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Permanent reduction of information processing
by neocortex
Sensory overload
 Difficulty in coping and controlling emotional
reactions
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Recurrence of psychological effects
Flashbacks – brief, benign, pleasant
 Hallucinogen persisting perception disorder (HPPD)
– long-term and distressing
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Tolerance to drug rapidly develops but is also
rapidly lost (~ 1 week)
No physical dependence in human or animals
B. DMT (Dimethyltryptamine)
 Partial agonist at 5-HT2A
and 5-HT2C receptors
 Metabolized rapidly by MAO
 Source:
 Found in several South
American plants e.g. Mimosa
hostilis
DMT:
 Reaches full effect within 10 – 60 seconds of
inhalation and last for < 30 minutes but effect is
intense and similar to LSD effect.
 The Ayahuasca brews’ effect begin 20 – 60
minutes after ingestion and lasts about 3 – 4
hours.
Ayahuasca Brew:
 Medicinal tea brewed from N, Ndimethyltryptamine (DMT) and harmala
alkaloid-containing plants.
 The main harmala alkaloid components in
Ayahuasca are:
Harmine, harmaline and tetrahydroharmine (THH)
 Believed to possess highly active reversible MAO-A
inhibiting properties
 DMT present is slowly degraded by MAO-A
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C. Bufotenine (dimethylserotonin)
 Source:
 Originally isolated from
secretions of Bufo alvarius
toad skin
 Can also be isolated from
beans of the Anadenanthera
colubrina, Anadenanthera
peregrina trees.
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Similar effect to LSD and DMT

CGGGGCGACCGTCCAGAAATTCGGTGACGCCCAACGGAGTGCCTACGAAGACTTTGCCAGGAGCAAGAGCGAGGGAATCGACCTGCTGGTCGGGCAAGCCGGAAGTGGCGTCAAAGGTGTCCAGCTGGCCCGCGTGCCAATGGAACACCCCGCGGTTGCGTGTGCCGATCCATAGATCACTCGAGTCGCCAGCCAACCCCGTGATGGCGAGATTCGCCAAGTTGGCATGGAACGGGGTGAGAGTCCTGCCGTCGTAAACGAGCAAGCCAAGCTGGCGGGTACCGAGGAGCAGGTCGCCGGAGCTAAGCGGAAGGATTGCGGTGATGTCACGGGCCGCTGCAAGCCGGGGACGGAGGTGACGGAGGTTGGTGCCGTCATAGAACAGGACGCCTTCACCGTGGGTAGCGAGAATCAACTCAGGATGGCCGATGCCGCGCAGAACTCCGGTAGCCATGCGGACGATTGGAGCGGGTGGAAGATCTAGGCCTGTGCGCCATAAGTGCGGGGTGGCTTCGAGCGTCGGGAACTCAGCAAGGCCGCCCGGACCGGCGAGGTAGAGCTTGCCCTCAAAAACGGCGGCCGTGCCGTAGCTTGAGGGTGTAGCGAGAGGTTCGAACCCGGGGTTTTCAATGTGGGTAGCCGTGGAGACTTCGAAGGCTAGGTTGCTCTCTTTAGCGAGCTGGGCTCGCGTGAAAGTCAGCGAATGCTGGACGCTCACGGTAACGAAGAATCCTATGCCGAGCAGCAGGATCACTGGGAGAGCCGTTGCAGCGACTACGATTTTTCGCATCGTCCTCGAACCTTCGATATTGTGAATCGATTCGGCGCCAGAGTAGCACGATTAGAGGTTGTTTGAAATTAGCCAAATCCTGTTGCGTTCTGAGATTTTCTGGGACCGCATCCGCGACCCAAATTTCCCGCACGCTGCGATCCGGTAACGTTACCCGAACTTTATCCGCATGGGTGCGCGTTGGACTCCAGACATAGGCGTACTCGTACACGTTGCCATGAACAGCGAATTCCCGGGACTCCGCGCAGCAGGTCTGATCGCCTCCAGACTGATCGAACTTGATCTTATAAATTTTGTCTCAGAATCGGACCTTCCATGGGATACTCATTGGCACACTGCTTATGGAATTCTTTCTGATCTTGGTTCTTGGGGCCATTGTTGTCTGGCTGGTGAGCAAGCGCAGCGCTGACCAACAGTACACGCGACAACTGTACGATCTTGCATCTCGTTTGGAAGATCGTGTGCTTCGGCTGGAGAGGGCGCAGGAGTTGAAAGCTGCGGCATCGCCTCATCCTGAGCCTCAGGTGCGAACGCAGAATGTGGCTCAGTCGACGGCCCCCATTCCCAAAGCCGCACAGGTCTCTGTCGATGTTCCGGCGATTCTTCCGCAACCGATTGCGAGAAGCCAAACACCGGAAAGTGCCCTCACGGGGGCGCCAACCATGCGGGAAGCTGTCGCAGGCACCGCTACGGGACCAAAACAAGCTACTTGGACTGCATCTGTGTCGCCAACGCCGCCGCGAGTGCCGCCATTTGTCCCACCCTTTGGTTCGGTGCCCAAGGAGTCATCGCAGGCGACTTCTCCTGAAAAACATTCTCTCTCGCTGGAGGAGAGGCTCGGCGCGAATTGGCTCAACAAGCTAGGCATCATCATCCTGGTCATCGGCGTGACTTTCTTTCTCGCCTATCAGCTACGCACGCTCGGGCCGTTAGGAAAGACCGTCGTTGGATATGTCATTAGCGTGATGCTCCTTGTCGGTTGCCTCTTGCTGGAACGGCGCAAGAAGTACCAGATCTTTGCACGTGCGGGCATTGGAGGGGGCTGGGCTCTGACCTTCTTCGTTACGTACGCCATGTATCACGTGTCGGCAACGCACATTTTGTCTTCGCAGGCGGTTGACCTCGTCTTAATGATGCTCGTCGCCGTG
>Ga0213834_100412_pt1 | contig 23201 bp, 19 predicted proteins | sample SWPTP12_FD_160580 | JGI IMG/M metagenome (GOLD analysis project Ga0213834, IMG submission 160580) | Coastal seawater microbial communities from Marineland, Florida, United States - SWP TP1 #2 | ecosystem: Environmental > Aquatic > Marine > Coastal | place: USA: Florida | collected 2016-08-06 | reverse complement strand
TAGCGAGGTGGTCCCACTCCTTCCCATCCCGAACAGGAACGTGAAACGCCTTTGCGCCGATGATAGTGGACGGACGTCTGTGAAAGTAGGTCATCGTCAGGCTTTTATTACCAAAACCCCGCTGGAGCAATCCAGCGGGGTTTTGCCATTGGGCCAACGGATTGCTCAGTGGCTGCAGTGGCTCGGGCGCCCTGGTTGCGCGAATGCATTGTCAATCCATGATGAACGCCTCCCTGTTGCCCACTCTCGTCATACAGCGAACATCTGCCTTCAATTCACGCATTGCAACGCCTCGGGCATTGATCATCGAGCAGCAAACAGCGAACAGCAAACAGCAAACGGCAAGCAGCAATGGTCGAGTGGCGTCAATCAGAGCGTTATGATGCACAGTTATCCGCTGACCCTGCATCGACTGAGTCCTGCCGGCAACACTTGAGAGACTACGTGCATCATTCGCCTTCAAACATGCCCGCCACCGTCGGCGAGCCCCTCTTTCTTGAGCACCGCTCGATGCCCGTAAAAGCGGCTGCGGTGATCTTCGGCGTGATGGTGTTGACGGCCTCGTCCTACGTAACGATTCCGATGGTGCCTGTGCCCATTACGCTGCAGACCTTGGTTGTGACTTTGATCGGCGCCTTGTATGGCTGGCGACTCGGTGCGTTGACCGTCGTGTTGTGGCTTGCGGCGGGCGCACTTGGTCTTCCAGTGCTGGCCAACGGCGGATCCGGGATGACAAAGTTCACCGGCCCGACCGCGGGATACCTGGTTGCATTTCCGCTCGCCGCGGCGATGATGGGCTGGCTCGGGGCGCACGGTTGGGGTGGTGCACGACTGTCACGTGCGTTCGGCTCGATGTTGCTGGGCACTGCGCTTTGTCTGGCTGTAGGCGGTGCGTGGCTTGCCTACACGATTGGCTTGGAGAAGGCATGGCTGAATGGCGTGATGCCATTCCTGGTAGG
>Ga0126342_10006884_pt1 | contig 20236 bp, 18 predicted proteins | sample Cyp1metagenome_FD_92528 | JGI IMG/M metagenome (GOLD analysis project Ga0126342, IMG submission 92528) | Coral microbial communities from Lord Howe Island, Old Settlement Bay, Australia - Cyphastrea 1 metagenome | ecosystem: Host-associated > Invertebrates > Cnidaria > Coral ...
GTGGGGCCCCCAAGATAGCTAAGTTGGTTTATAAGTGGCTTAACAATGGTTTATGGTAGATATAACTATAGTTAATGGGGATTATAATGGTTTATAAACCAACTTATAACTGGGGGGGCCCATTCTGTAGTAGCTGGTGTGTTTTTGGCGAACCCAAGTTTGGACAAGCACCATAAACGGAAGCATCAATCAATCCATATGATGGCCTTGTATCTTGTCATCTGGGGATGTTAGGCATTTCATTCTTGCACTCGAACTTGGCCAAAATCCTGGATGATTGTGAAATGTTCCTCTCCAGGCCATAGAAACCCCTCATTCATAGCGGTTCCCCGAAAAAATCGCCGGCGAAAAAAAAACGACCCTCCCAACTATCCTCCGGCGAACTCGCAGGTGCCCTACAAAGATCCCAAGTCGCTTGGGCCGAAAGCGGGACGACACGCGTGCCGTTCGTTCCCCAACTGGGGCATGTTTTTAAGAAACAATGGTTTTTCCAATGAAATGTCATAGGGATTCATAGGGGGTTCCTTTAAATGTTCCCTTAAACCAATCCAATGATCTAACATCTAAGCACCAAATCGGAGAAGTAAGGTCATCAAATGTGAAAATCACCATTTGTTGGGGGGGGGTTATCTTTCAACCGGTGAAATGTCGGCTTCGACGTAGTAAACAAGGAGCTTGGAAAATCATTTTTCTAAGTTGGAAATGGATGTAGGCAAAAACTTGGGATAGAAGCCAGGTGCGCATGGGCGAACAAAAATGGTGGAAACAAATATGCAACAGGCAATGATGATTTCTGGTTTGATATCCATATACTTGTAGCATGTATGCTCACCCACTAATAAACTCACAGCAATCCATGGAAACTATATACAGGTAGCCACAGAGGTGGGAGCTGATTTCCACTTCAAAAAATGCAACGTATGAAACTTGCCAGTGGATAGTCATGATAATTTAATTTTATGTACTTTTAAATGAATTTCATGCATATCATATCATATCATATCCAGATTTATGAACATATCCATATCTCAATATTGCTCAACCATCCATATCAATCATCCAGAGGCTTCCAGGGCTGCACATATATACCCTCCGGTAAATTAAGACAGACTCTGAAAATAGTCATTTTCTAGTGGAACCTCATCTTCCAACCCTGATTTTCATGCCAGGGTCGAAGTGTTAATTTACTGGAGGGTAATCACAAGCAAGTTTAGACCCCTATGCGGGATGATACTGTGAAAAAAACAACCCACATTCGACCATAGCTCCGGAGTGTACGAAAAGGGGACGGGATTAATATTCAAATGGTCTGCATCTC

Has also been found in urine in a proportion of:
Violent offenders (those with paranoid personality
traits have even higher urinary levels)
 People with autism
 Schizophrenic patients
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D. Psilocybin (4 – phosphoryl
DMT)
 Active metabolite: Psilocin
(4-hydroxy-DMT)
 Source:
 Present in many mushroom
species
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Psilocybe cubensis and
Psilocybe semilanceata (Liberty
Caps)
Similar effects to LSD and
DMT
Intoxication regarded as
inducing a schizophrenia-like
psychosis
4. Phencyclidine (PCP) and Ketamine
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Developed as i.v.
anaesthetics but also
discovered to be
psychodelic
PCP withdrawn from
clinical use due to sideeffects
Ketamine used mainly in
veterinary anaesthesia
(occasional human
usage)
Phencyclidine
Ketamine
PCP and Ketamine
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Non-competitive NMDA antagonists
Induce toxic psychosis
Repeated use induces chronic schizophrenic
symptoms:
Psychosis
 Hallucinations
 Delusions
 Thought disorder
 Social withdrawal
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In the Acute phase
Induce intense analgesia and amnesia
 But subjects may appear to be awake though
unresponsive
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PCP and Ketamine – only hallucinogens which
induce addiction.
5. Salvinorin A
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The most potent naturally
occurring non-nitrogenous
drug (hallucinogen)
Extracted from the plant
Salvia divinorum (diviner’s
sage, Mexican mint)
Smoked (quick onset ~ 1
min, short-duration ~15 min)
or eaten to induce intense
hallucinations
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Radioligand binding assays involving 50 human
cloned GPCRs, ion channels and transporters
reviewed that
The first described selective kappa opioid receptor
agonist hallucinogen
 Does not activate 5-HT2A receptors (main molecular
target responsible for classical hallucinogens)
(Ref: Bryan et al., (2002) Salvinorin A: A potent naturally
occurring non-nitrogenous kappa opioid selective agonist. Proc.
Natl. Acad. Sci. 99: 11934-11939)
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REFERENCES
MDMA
 Green (2003) Pharmacol Rev. 55: 463-508
 Kalant (2001) CMAJ 165: 917-928
Serotonin and hallucinogens
 Aghajanian and Marek (1999)
Neuropsychopharmacology. 21 (2 Suppl): 16S-23S
Salvinorin A
 Chavkin et al. (2004) J. Pharmacol Exp. Ther. 308:
1197-1203